Characteristics Associated with Prime-Age Mortality in Eastern and Southern Africa: Evidence from Zambia and Kenya

September 1, 2009 - Antony Chapoto, T.S Jayne, L. Kirimi, and S. Kadiyala

IDWP 99. Antony Chapoto, T.S Jayne, L. Kirimi, and S. Kadiyala. Michigan State University. 2009. Characteristics Associated with Prime-Age Mortality in Eastern and Southern Africa: Evidence from Zambia and Kenya

Campaigns to prevent the spread of HIV require accurate knowledge of the characteristics of
those most likely to contract the disease. Studies conducted in Sub-Saharan Africa during the
1980s generally found a positive correlation between socioeconomic characteristics such as
education, income, and wealth and subsequent contraction of HIV. As the disease has
progressed, the relationship between socioeconomic status and HIV contraction may have
changed, although there is little evidence to support this. An emerging strand of the literature
on the AIDS epidemic in Africa posits that poverty is increasingly associated with the spread
of the disease. However, this conclusion is somewhat contentious, as other recent studies
find mixed evidence of a poverty-AIDS connection.

This study attempts to shed light on these issues by reporting findings from two linked
studies on the socioeconomic characteristics of prime-age individuals (defined as ages 15 to
59) dying of disease-related causes in Zambia and Kenya. Longitudinal data from nationwide
rural household surveys are analyzed using probit models to determine how the probability of
individual mortality is affected by initial socioeconomic characteristics of individuals and
their households. The survey periods covered in the two countries examined in this study
(Zambia, 2000 to 2004 and Kenya, 1997 to 2004) makes the findings more recent than the
studies in the 1980s which led to the generally accepted findings that AIDS-related mortality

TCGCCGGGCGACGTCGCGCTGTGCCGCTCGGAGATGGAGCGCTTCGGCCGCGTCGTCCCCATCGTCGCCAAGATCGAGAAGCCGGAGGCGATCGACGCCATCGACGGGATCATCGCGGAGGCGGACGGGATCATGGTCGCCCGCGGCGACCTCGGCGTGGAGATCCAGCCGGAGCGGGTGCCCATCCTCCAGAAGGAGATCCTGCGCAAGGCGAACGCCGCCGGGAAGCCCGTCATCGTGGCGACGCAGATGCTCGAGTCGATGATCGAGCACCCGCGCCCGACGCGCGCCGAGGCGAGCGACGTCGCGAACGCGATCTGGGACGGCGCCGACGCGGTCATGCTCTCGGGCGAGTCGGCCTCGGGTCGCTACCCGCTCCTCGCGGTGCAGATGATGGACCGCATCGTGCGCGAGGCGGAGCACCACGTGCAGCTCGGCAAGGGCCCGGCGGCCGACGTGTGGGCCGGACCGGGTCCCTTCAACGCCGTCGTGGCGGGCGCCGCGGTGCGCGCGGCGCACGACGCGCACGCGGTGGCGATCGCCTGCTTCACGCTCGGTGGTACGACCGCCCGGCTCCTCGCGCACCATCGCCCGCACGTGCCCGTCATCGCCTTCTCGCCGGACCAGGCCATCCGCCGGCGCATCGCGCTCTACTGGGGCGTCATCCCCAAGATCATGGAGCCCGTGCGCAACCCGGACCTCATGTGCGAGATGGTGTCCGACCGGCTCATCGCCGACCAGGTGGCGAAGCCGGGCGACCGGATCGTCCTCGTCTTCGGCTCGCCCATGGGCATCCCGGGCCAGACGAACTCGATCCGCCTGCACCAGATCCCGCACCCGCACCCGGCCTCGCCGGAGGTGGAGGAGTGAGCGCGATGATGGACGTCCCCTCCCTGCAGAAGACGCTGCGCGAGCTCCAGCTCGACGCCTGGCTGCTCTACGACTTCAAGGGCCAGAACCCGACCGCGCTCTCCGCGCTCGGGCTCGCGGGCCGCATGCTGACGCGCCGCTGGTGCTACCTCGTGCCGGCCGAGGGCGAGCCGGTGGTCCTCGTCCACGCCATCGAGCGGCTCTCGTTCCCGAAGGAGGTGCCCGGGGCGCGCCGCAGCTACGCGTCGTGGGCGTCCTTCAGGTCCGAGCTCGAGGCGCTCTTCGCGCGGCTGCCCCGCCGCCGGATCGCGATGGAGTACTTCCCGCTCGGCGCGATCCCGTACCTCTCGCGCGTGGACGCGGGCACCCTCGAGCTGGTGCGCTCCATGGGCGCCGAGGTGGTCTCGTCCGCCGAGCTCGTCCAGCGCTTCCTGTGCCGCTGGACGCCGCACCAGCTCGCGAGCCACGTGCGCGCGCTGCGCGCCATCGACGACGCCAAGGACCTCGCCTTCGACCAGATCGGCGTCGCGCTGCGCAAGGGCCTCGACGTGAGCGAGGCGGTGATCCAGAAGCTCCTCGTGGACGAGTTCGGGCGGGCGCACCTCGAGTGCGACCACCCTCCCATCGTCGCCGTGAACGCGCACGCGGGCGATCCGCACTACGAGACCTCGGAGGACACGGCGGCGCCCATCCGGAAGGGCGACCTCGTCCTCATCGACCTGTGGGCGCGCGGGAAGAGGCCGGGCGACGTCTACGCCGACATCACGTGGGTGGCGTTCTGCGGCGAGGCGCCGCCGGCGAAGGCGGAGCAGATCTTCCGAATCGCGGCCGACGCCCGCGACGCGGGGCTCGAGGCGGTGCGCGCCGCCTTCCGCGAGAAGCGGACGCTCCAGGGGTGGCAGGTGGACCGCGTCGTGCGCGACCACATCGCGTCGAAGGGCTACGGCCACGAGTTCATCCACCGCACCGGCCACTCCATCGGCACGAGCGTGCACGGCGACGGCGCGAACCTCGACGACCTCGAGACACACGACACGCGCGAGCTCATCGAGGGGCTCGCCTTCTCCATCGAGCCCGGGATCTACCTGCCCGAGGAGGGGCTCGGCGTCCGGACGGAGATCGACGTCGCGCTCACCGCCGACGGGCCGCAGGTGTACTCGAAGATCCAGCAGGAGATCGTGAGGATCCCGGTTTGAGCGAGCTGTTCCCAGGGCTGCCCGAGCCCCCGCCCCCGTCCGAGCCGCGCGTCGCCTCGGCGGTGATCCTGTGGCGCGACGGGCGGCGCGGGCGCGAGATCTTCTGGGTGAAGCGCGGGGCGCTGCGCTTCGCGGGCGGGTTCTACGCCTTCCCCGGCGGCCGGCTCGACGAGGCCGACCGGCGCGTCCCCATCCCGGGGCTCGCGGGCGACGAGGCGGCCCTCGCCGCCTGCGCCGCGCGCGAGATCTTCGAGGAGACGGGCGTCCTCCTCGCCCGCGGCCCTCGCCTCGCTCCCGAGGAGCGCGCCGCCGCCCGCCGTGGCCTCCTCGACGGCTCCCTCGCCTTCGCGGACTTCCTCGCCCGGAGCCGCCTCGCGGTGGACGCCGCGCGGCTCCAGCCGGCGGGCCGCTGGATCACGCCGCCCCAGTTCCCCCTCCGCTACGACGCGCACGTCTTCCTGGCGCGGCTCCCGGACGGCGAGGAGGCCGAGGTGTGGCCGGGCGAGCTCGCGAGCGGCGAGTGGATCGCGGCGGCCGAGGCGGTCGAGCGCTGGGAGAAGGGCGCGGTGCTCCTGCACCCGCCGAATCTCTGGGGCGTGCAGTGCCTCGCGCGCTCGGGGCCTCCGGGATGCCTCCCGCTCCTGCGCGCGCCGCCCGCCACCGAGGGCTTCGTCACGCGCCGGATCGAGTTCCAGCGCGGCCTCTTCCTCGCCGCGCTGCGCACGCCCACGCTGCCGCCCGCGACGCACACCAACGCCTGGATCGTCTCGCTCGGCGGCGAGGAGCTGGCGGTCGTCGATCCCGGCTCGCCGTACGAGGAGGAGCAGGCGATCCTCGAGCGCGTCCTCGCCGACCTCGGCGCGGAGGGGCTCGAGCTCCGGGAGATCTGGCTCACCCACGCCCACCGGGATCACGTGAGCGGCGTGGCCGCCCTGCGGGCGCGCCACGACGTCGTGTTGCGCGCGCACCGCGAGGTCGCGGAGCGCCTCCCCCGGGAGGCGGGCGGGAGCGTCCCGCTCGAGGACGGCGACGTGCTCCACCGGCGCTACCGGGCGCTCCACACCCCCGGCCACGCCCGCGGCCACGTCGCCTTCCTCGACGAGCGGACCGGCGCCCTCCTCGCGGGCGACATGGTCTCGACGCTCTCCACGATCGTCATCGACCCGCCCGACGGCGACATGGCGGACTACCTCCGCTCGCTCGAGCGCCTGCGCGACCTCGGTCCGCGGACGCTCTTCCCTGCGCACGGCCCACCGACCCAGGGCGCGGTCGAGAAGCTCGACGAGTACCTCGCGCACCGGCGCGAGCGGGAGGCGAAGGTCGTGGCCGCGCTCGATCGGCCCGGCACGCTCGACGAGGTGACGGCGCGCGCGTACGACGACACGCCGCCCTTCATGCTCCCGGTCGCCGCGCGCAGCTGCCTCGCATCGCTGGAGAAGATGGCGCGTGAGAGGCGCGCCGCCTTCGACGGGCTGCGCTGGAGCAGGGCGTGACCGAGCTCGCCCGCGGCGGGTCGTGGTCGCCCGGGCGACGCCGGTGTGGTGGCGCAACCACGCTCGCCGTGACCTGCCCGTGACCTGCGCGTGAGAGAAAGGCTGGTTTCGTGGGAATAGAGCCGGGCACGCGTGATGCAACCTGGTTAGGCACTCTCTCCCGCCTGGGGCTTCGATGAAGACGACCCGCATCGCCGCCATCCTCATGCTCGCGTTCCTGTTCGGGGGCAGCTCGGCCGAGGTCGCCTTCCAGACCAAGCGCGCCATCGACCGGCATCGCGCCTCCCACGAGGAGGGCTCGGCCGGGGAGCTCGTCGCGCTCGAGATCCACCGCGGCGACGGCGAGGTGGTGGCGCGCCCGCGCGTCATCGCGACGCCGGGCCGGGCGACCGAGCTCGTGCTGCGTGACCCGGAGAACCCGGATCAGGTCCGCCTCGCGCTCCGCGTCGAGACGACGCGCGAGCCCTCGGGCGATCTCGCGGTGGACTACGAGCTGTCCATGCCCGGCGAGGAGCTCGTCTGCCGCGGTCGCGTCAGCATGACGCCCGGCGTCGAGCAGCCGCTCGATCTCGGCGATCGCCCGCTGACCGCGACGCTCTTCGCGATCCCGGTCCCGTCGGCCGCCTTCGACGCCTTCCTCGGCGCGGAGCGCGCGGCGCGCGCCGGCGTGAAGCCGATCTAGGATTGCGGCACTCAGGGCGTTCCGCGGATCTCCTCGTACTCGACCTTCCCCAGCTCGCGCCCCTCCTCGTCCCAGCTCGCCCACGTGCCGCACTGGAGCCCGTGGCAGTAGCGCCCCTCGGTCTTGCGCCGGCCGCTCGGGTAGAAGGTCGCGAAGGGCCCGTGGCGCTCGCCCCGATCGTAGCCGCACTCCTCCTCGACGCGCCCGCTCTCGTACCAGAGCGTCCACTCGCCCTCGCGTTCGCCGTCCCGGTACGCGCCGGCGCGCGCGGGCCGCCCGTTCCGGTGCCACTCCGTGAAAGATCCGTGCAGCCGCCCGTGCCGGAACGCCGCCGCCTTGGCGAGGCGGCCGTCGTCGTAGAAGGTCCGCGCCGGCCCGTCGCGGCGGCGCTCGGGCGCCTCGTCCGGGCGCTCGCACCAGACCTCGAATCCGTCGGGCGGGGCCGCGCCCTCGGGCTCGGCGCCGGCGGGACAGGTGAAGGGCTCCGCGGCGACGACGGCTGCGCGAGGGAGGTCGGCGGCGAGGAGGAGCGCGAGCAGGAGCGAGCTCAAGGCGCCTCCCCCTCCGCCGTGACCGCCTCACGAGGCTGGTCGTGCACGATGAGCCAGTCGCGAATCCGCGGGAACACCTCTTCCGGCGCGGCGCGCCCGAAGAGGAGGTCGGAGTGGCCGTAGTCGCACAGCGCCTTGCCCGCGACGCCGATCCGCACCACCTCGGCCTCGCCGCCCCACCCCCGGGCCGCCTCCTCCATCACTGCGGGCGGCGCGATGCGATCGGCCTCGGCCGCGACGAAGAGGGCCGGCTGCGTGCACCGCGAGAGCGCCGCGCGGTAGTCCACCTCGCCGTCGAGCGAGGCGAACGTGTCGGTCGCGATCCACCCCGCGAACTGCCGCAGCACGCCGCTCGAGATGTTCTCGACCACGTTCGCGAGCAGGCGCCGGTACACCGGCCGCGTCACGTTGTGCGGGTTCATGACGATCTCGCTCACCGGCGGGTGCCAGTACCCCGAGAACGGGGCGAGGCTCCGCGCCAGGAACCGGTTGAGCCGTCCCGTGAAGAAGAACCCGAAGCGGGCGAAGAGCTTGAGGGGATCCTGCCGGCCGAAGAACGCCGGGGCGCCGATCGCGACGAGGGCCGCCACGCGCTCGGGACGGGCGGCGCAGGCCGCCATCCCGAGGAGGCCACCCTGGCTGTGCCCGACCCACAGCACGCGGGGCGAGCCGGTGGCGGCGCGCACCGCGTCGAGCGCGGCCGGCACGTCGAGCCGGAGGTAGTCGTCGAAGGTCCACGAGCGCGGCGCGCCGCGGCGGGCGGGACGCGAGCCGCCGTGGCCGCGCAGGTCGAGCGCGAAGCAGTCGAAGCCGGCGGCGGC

disproportionately afflicted individuals with relatively high incomes and educational
attainment. Moreover, the panel nature of the data in this study provides the means to
examine individual and household characteristics prior to mortality, which provides a more
accurate picture than cross-sectional studies which measure socioeconomic attributes only
after mortality has occurred.

Findings in these two countries point to a more complex burden of mortality than generally
understood, with significant variations by gender, age and economic conditions of
individuals. In Zambia, there appears to be little correlation between indicators of individual
and household wealth and the probability of disease-related mortality. Nor is there a
significant relationship between individual educational attainment and mortality, for either
poor or non-poor men or women. Being away from home was associated with increased
probability of mortality. By contrast, results in Kenya where HIV prevalence is about half
that of Zambia are somewhat similar to those found in Zambia. Years of education reduces
the probability of mortality for men, especially non-poor men, but not for women. Diseaserelated
mortality rates for poor men and women (5.46 and 5.07 persons per 1000 person
years) are higher than for non-poor men and women (3.51 and 3.44 persons per 1000 person
years). However, we find that women who had salaried jobs or business activities in the
initial survey period were no more or less likely to die than women without such jobs.


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